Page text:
GOP's Ohio Double Play
A new television commercial running in Ohio's 6th District sure sounds as if it has mean things to say about Bob Carr. He is supposedly a "liberal Democrat" who wants to overturn President Bush's tax cuts and is "too far left to work with Republicans in Washington."
Them's fightin' words, all right -- but their real target is not Carr.
The ad is paid for by the National Republican Congressional Committee, whose strategists -- trying their best to channel the spirit of Niccolo Machiavelli -- actually are hoping to damage another Democrat, state Sen. Charlie Wilson.
This gets a bit complicated. The Democratic primary is May 2. Republican strategists believe that Wilson would be by far the strongest candidate this fall. But Wilson has a race on his hands, largely because he is hoping to win as a write-in candidate. That is because earlier this year -- in a blunder that would have won no applause from Machiavelli -- Wilson failed to collect the signatures to qualify for the ballot.
The NRCC, Republican and Democratic strategists privately agree, would pay for an ad attacking Carr for one reason only: They want to help him in the primary. Being called an anti-Bush liberal, after all, is the best endorsement one could get for many of the people who will vote in the primary.
If Carr wins, there is no reason to suppose that he will be a formidable candidate in this open district, being vacated as incumbent Democrat Ted Strickland runs for governor. Carr once ran a hapless campaign, as a Republican , in Michigan. He lost that race in 1996 to Rep. Bart Stupak (D) by 71 percent to 27 percent.
Carl Forti, NRCC communications director, refused to comment, saying that his committee does not discuss internal strategy.
Bill Burton, Forti's counterpart at the Democratic Congressional Campaign Committee, said it's "no surprise that national Republicans would back the Republican in a Democratic primary in Ohio."
This is not the first time the NRCC has dabbled in a Democratic primary. In 2000, House Republicans targeted Rep. Michael P. Forbes (D-N.Y.), who had switched parties (from Republican to Democratic) in July 1999. Republicans sent out a slew of direct mail highlighting Forbes's conservative positions on abortion and guns -- issues sure to turn true-blue Democratic primary voters against him. The NRCC also used phone banks to echo those attacks and cast septuagenarian librarian Regina Seltzer as the best choice in the primary.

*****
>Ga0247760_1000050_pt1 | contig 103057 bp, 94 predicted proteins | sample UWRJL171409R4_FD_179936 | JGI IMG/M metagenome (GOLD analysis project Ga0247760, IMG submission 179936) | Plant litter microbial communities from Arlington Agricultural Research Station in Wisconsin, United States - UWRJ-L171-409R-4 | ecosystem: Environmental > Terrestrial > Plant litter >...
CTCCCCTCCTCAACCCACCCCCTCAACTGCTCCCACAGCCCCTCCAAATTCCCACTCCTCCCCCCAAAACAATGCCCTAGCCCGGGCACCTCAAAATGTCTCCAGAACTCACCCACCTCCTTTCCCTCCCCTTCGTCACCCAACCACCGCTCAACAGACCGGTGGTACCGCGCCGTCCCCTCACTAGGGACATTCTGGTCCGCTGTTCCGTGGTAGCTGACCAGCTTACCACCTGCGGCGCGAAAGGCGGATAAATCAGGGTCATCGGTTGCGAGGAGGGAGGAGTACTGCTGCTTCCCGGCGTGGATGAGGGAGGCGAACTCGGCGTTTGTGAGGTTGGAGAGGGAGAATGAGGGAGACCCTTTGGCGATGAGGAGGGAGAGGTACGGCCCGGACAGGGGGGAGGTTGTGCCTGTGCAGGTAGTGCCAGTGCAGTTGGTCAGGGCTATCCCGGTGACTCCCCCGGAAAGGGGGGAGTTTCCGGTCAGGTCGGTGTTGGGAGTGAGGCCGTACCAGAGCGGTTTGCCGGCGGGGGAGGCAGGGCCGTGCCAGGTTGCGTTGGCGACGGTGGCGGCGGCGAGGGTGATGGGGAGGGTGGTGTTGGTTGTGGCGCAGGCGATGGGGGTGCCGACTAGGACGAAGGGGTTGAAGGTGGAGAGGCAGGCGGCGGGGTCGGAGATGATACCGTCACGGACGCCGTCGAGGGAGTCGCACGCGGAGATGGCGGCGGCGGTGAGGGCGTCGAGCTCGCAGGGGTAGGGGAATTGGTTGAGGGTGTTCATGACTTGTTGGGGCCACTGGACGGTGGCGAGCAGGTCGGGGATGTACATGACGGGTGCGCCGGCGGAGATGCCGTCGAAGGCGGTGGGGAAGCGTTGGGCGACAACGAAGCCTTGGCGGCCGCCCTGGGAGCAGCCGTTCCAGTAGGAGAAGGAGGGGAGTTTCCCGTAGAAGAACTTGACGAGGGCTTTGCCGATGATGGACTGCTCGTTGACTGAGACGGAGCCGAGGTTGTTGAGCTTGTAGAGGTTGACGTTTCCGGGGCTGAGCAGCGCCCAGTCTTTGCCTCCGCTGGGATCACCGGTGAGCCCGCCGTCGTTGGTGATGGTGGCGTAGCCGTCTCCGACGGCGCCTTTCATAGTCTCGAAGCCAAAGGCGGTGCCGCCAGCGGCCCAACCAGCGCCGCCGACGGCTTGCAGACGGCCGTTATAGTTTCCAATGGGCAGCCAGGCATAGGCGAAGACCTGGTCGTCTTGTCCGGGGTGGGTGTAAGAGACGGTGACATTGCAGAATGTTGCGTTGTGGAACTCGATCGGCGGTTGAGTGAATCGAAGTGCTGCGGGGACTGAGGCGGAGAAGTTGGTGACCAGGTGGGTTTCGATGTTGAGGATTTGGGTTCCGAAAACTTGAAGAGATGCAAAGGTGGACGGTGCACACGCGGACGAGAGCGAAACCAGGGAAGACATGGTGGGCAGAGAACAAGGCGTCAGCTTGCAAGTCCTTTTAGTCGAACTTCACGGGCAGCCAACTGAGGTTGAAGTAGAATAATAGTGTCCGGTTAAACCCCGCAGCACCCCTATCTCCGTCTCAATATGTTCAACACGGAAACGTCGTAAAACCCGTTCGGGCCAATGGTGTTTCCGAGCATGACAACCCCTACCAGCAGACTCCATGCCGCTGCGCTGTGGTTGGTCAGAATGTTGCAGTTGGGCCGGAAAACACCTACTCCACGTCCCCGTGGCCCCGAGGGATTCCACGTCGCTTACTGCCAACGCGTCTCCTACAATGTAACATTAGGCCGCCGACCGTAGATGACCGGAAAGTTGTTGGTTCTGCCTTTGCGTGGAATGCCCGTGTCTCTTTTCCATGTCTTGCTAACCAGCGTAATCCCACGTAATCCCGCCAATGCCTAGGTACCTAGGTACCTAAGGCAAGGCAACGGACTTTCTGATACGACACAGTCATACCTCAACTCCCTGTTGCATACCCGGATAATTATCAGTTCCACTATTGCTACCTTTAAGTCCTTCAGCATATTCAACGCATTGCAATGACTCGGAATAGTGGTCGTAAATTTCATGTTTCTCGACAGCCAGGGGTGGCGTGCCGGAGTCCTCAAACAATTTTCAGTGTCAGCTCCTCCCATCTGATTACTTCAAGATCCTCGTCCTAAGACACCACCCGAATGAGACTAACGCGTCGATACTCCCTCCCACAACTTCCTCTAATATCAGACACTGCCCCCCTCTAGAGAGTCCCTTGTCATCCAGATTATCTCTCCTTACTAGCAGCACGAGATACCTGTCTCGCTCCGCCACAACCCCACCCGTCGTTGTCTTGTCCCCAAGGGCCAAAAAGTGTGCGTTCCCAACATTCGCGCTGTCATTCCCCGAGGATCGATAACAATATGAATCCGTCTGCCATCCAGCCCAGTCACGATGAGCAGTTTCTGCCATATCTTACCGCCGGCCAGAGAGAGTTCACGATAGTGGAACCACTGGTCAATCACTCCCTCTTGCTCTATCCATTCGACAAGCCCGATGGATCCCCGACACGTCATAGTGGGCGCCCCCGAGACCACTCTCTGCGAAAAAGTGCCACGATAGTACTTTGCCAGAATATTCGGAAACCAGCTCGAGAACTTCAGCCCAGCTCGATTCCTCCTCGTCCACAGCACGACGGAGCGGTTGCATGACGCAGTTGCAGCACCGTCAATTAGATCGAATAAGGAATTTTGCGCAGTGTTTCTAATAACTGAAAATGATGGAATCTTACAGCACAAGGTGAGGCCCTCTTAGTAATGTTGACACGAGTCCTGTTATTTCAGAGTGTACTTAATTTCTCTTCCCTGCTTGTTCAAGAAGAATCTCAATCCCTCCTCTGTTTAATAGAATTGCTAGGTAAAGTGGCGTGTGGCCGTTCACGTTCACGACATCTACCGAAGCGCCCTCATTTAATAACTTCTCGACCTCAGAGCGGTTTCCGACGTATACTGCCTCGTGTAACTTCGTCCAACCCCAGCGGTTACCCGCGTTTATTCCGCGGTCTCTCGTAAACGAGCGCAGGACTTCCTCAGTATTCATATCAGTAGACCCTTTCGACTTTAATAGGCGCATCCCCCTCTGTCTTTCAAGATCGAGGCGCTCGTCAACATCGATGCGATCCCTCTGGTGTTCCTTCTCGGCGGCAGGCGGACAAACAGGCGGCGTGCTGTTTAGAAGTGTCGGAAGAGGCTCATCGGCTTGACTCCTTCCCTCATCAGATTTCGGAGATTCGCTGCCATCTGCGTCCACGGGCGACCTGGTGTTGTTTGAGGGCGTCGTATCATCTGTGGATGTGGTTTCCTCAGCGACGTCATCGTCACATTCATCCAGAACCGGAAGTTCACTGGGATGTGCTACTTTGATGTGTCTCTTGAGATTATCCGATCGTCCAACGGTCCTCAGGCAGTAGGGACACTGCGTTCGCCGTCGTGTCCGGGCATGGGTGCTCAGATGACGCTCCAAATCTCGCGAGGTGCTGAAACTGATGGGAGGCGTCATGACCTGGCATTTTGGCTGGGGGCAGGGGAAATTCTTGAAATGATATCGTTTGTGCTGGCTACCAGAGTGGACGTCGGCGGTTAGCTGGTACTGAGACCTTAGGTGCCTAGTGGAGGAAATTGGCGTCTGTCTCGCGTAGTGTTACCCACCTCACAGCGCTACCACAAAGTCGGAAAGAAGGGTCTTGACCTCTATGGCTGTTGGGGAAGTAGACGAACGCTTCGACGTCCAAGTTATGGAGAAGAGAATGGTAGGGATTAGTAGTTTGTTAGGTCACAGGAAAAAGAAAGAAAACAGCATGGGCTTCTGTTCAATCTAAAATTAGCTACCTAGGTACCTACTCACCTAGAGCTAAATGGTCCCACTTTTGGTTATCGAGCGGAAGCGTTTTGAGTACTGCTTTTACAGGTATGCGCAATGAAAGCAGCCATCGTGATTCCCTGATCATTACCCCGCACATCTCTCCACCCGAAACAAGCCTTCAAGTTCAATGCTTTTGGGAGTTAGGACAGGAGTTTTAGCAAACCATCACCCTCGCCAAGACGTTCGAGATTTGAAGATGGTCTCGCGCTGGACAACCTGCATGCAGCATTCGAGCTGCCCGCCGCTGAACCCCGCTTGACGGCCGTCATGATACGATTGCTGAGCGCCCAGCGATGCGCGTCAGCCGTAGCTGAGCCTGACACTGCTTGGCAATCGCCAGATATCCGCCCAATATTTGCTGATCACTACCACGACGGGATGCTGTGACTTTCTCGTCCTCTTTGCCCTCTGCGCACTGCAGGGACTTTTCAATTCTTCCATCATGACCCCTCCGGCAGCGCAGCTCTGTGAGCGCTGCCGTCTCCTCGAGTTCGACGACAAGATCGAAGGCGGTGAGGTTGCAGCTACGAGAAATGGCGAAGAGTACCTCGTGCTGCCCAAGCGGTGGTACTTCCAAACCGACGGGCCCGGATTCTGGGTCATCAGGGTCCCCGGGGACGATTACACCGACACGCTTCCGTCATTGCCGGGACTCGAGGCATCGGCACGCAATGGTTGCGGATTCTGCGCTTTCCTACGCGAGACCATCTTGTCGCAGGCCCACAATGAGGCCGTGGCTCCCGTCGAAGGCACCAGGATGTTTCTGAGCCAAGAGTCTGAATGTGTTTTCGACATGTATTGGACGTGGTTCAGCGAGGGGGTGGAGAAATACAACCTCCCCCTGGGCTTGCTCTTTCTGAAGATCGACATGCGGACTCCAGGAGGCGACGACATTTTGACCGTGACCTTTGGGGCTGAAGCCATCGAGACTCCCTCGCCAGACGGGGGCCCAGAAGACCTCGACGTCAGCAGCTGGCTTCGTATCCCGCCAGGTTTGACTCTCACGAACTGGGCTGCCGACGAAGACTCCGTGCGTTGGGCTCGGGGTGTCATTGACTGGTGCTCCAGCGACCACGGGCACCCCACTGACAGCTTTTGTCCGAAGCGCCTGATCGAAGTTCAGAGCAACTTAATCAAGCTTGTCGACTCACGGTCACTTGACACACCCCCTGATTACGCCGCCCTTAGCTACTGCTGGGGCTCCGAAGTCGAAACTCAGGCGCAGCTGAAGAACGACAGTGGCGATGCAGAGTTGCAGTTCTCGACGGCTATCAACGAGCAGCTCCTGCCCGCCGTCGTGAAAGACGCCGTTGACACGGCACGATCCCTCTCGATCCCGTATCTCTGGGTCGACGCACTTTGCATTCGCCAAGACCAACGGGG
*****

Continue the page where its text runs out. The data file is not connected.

Forbes outspent Seltzer, but the unknown librarian beat the congressman by 35 votes.
Eight States Seek Early Caucus
Eight states seeking to vault into the influential early days of the 2008 nominating process submitted proposals to the Democratic National Committee late last week.
The states -- Alabama, Arizona, Arkansas, Colorado, Michigan, Mississippi, Nevada and South Carolina -- will have a chance to make their case in person when the DNC's Rules and Bylaws Committee meets tomorrow in New Orleans as part of the committee's spring gathering.
Earlier this year, the committee tentatively approved a plan that would add one or two caucuses between Iowa's caucuses and New Hampshire's primary in 2008 -- a change that grew from protests within the party that the presidential selection process was neither geographically nor ethnically diverse. At issue is how many states to add before the electoral "window" opens on Feb. 5, 2008, after which any state can hold a nominating contest.
The handicapping of which state or states might land the coveted slot between Iowa and New Hampshire is underway.
The early front-runner is Nevada -- it's Senate Minority Leader Harry M. Reid's home state, it has a strong organized-labor presence, and about one-fifth of its population is Hispanic. Nevada is also a less-populous state (like Iowa and New Hampshire), and party leaders have emphasized adding contests where grass-roots politicking, not television advertising, is decisive in determining the winner.
The Rules and Bylaws Committee will announce its pick (or picks) this fall.
Cillizza is a staff writer for washingtonpost.com. The Fix, his online politics column, runs daily athttp:/